The ESPN Insider crew, led by Senior Writer Mike Sando, has compiled their annual list of NFL quarterbacks ranked in tiers. The rankings go from the best of the best (tier 1), down to the bottom of the barrel (tier 5).
ESPN didn’t just compile this list based on a whim, Sando talked with fifty league insiders, which included, “nine general managers, six pro personnel directors, five other executives, five head coaches, seven offensive coordinators, six defensive coordinators, five defensive assistants, three analytics directors, two quarterbacks coaches and two national scouts.”
According to Sando, “the higher the tier, the less help the quarterback needs to be effective, especially when circumstances inevitably call for him to flourish in pure passing situations.”
There were five QBs that cracked the top tier, with Tom Brady and Aaron Rodgers being the only unanimous selections. One other thing, the insiders did not rank any rookies, for obvious reasons.
The Chicago Bears’ Mike Glennon landed in the fourth tier (27th overall), with a 3.86 average rankling. This was the first time in the four year history of the list that he made the cut. He received one second tier vote, eight third tier, thirty-eight in the fourth, and three in the fifth tier.
Here’s what they had to say about Glennon.
Glennon tossed 28 touchdown passes with 15 interceptions as a starter for dysfunctional Buccaneers teams in 2013-14. He had a 5-13 record in those starts and has attempted only 11 regular-season passes during the past two seasons, completing 10 of them for 75 yards and a touchdown.
"I like Glennon," a GM said. "I've never seen him do it. I've seen him play good games in isolation, so I'm going to put him in the 3 category and I think that might be a little generous, but we will see. I do like what his potential is. He is 28 years old and I think he has developed and he never really got a full, full chance, in my opinion."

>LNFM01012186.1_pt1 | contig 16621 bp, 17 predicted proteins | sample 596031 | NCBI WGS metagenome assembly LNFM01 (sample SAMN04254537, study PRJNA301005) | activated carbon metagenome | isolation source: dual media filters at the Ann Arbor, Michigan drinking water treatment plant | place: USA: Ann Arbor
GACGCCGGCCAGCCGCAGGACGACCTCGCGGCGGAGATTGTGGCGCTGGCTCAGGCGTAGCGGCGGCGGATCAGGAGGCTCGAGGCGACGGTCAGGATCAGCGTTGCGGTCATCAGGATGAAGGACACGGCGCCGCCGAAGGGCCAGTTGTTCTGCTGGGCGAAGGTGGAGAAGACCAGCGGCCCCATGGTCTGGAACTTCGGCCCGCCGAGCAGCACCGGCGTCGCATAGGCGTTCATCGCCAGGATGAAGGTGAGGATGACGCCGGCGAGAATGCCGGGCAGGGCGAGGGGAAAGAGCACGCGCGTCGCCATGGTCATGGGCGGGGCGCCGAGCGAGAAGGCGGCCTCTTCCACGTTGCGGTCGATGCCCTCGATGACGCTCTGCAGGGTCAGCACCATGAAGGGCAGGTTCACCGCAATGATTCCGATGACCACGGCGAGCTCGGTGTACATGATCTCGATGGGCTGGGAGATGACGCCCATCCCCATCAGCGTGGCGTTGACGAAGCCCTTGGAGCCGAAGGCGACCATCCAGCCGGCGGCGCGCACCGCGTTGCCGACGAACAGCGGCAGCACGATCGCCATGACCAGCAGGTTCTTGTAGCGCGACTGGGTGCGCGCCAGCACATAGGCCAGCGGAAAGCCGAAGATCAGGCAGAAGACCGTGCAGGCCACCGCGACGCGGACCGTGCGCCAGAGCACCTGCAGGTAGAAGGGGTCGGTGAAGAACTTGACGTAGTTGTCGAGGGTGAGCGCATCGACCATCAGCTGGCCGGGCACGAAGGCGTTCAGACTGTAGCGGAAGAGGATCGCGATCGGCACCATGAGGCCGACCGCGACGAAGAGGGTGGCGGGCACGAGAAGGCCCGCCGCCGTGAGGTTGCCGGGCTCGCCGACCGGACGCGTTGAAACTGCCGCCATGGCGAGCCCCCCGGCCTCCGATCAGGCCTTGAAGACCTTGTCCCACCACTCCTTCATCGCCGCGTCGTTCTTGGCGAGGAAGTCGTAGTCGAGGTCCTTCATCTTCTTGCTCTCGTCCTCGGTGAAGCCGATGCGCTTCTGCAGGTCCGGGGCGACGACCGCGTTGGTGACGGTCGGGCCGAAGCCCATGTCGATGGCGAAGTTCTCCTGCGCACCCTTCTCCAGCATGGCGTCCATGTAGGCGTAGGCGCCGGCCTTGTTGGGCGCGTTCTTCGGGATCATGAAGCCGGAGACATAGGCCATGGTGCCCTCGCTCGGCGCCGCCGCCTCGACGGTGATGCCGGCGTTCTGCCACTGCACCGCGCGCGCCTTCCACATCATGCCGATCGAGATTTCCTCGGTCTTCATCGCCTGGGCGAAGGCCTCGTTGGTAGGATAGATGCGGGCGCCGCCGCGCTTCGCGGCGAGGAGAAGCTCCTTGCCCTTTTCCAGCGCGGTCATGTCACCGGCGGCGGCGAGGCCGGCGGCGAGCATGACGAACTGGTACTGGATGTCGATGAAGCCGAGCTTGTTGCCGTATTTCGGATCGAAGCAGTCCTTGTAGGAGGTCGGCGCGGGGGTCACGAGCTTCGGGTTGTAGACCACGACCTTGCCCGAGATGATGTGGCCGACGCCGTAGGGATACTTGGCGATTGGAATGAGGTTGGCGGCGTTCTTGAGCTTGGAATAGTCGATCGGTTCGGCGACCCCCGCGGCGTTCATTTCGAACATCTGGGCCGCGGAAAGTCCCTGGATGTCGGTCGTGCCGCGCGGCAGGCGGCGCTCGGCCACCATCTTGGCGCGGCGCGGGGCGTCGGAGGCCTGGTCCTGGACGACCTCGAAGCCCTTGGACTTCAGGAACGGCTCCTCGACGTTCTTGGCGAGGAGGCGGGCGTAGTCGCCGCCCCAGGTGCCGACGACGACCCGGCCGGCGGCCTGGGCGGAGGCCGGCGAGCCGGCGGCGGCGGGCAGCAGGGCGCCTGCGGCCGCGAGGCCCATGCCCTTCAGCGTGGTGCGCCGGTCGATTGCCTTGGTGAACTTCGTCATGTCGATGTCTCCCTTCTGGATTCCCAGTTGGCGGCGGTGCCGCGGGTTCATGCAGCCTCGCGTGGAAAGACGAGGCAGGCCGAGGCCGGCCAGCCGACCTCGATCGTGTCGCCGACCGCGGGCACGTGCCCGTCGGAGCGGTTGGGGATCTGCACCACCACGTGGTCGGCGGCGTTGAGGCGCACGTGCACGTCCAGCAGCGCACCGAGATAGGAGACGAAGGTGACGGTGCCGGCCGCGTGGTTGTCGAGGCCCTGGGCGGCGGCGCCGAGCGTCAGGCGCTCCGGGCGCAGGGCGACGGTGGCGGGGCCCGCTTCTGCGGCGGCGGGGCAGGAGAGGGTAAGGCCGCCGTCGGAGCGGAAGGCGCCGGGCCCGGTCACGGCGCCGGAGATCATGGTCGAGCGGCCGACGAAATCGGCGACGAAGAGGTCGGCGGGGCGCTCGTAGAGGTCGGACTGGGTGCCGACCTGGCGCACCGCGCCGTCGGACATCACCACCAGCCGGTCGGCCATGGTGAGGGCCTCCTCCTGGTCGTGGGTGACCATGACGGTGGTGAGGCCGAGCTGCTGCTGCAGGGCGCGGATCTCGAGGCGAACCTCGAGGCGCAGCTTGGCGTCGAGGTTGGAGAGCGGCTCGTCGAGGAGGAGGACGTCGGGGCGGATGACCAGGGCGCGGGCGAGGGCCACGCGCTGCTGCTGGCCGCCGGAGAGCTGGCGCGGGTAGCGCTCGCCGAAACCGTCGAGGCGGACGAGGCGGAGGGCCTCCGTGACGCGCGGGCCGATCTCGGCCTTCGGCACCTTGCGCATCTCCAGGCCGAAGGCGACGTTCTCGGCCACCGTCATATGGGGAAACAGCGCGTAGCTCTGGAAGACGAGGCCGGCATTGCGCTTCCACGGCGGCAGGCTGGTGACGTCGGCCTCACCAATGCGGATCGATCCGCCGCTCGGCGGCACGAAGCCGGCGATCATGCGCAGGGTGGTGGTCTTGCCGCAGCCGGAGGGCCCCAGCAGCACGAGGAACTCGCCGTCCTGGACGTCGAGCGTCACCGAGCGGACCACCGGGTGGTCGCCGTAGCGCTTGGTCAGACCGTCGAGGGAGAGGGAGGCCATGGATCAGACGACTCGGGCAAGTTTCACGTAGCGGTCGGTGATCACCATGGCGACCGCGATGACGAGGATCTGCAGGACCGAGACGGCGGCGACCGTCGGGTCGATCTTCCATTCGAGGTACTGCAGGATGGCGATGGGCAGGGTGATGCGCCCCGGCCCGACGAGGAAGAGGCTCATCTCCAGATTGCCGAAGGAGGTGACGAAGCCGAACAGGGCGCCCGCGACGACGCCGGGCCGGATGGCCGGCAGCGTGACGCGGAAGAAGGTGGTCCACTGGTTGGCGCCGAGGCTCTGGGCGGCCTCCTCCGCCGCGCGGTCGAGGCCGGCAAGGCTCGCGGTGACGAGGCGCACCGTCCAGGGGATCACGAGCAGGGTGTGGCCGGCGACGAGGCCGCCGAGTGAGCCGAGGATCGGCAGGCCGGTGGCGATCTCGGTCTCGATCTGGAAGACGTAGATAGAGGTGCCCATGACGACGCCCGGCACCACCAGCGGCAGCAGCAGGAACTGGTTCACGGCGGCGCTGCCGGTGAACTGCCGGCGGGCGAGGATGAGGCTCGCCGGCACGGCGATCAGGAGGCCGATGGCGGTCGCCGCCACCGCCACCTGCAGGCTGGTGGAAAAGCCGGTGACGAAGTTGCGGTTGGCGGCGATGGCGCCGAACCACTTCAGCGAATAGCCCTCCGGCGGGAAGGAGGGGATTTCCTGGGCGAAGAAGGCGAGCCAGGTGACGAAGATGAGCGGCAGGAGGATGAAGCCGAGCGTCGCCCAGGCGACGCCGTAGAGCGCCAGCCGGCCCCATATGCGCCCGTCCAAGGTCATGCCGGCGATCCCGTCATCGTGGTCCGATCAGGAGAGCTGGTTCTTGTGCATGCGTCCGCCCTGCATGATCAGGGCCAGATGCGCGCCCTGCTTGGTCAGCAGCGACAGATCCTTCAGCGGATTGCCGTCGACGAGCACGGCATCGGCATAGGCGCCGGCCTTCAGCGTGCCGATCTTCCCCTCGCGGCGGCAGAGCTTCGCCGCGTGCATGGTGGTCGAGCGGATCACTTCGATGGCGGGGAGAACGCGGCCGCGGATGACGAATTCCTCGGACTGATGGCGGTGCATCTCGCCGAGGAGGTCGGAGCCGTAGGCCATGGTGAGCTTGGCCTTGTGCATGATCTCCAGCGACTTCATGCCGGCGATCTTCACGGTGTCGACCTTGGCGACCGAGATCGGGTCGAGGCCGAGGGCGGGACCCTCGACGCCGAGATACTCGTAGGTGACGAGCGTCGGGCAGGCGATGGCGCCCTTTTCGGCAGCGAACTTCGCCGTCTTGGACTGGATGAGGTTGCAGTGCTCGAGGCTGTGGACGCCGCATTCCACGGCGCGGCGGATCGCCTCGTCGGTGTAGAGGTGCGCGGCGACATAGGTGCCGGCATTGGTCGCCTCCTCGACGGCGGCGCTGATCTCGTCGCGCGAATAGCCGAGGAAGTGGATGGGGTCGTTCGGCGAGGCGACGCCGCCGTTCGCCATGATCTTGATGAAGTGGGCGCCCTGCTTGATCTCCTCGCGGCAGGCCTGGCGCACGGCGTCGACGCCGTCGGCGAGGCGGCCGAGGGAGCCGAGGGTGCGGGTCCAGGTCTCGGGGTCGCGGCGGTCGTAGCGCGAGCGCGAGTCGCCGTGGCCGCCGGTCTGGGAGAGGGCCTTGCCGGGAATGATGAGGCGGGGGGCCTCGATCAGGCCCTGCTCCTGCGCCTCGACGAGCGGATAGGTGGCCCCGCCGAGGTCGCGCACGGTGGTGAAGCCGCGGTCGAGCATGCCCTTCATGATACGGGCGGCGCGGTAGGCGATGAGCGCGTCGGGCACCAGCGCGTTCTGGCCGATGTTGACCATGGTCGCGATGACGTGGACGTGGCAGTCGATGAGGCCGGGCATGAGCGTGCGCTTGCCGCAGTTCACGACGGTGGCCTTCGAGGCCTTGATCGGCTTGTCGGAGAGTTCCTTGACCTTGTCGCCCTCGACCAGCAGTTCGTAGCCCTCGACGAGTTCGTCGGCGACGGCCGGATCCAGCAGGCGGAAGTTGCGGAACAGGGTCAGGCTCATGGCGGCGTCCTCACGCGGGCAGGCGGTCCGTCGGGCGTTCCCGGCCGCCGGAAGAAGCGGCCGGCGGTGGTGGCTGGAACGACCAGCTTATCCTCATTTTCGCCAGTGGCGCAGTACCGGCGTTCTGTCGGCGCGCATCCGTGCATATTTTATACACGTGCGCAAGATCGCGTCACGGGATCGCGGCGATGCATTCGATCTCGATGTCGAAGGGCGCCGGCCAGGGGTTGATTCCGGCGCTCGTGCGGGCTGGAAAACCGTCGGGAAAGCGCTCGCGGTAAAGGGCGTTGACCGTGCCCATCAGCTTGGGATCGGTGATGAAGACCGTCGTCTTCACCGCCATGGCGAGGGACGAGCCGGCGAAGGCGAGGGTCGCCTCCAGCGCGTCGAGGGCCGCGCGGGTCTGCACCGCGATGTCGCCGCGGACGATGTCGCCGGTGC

So far, Glennon is getting his chance with the Bears, but he’s not taking full advantage of that opportunity. He hasn’t had the best of camps, and he’s looked like a journeyman back up through twp preseason games.
Some thought Glennon's lack of mobility would be a limiting factor in the absence of notable passing skills. One offensive coordinator thought Glennon was a quick decision-maker with good accuracy. A head coach said he thought Glennon had a good feel for the passing game. A coach who was with Glennon in Tampa said Glennon showed good leadership, toughness and poise.
We have heard good things about his intangibles with his teammates, but who knows how much of that is just spin doctoring.
"Seeing his preseason tape, he is a manager," a personnel director said. "His preseason tape is average. It was like he was resurrected and talked up to a multimillion-dollar deal. If he is the guy you envision him to be, you wouldn't trade up to get another guy [Mitchell Trubisky]."
This is why I’m subscribing to the notion that the entire acquisition was a big con to the other NFL general managers. Bears’ GM Ryan Pace had to sell the league that he had no intention of taking a quarterback with their first round pick. Dumping a boatload of cash on the top free agent quarterback was the first part of that plan.
If Glennon panned out enough to lock down the job while Trubisky learned, then that’s gravy. If he played well enough to warrant an eventual trade, then that’s a bonus.
There were a couple other ex-Bears on ESPNs QB list, with Miami’s Jay Cutler in the third tier (24th overall), the 49ers’ Brian Hoyer at 31st overall (4th tier), and Josh McCown also in the fourth tier (34th overall).